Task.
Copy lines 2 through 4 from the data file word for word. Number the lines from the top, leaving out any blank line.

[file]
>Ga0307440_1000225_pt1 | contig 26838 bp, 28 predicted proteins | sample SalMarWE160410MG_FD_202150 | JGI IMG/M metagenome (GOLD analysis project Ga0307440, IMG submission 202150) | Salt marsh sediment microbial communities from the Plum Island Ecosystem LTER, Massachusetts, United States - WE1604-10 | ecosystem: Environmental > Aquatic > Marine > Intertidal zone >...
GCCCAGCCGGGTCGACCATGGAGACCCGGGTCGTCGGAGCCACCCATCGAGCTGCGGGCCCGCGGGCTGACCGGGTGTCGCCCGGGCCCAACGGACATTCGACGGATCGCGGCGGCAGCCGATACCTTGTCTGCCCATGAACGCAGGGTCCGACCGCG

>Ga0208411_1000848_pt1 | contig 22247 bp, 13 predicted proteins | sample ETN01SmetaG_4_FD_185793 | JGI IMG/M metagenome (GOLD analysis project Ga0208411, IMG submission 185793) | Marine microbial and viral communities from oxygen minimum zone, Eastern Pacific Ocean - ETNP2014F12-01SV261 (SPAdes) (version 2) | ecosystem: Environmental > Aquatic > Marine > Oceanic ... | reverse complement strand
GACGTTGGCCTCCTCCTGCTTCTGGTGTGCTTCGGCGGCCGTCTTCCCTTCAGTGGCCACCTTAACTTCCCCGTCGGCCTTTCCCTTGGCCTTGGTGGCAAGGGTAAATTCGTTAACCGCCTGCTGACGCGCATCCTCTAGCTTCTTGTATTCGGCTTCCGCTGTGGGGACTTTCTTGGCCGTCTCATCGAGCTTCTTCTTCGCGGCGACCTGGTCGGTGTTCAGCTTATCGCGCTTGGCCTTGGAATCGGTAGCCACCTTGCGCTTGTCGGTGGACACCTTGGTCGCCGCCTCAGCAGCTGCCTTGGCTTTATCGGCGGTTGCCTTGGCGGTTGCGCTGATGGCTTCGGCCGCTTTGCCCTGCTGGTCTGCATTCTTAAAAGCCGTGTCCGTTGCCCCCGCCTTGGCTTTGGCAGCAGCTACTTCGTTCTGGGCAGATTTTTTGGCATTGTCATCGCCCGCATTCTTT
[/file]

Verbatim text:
GCCCAGCCGGGTCGACCATGGAGACCCGGGTCGTCGGAGCCACCCATCGAGCTGCGGGCCCGCGGGCTGACCGGGTGTCGCCCGGGCCCAACGGACATTCGACGGATCGCGGCGGCAGCCGATACCTTGTCTGCCCATGAACGCAGGGTCCGACCGCG

>Ga0208411_1000848_pt1 | contig 22247 bp, 13 predicted proteins | sample ETN01SmetaG_4_FD_185793 | JGI IMG/M metagenome (GOLD analysis project Ga0208411, IMG submission 185793) | Marine microbial and viral communities from oxygen minimum zone, Eastern Pacific Ocean - ETNP2014F12-01SV261 (SPAdes) (version 2) | ecosystem: Environmental > Aquatic > Marine > Oceanic ... | reverse complement strand
GACGTTGGCCTCCTCCTGCTTCTGGTGTGCTTCGGCGGCCGTCTTCCCTTCAGTGGCCACCTTAACTTCCCCGTCGGCCTTTCCCTTGGCCTTGGTGGCAAGGGTAAATTCGTTAACCGCCTGCTGACGCGCATCCTCTAGCTTCTTGTATTCGGCTTCCGCTGTGGGGACTTTCTTGGCCGTCTCATCGAGCTTCTTCTTCGCGGCGACCTGGTCGGTGTTCAGCTTATCGCGCTTGGCCTTGGAATCGGTAGCCACCTTGCGCTTGTCGGTGGACACCTTGGTCGCCGCCTCAGCAGCTGCCTTGGCTTTATCGGCGGTTGCCTTGGCGGTTGCGCTGATGGCTTCGGCCGCTTTGCCCTGCTGGTCTGCATTCTTAAAAGCCGTGTCCGTTGCCCCCGCCTTGGCTTTGGCAGCAGCTACTTCGTTCTGGGCAGATTTTTTGGCATTGTCATCGCCCGCATTCTTT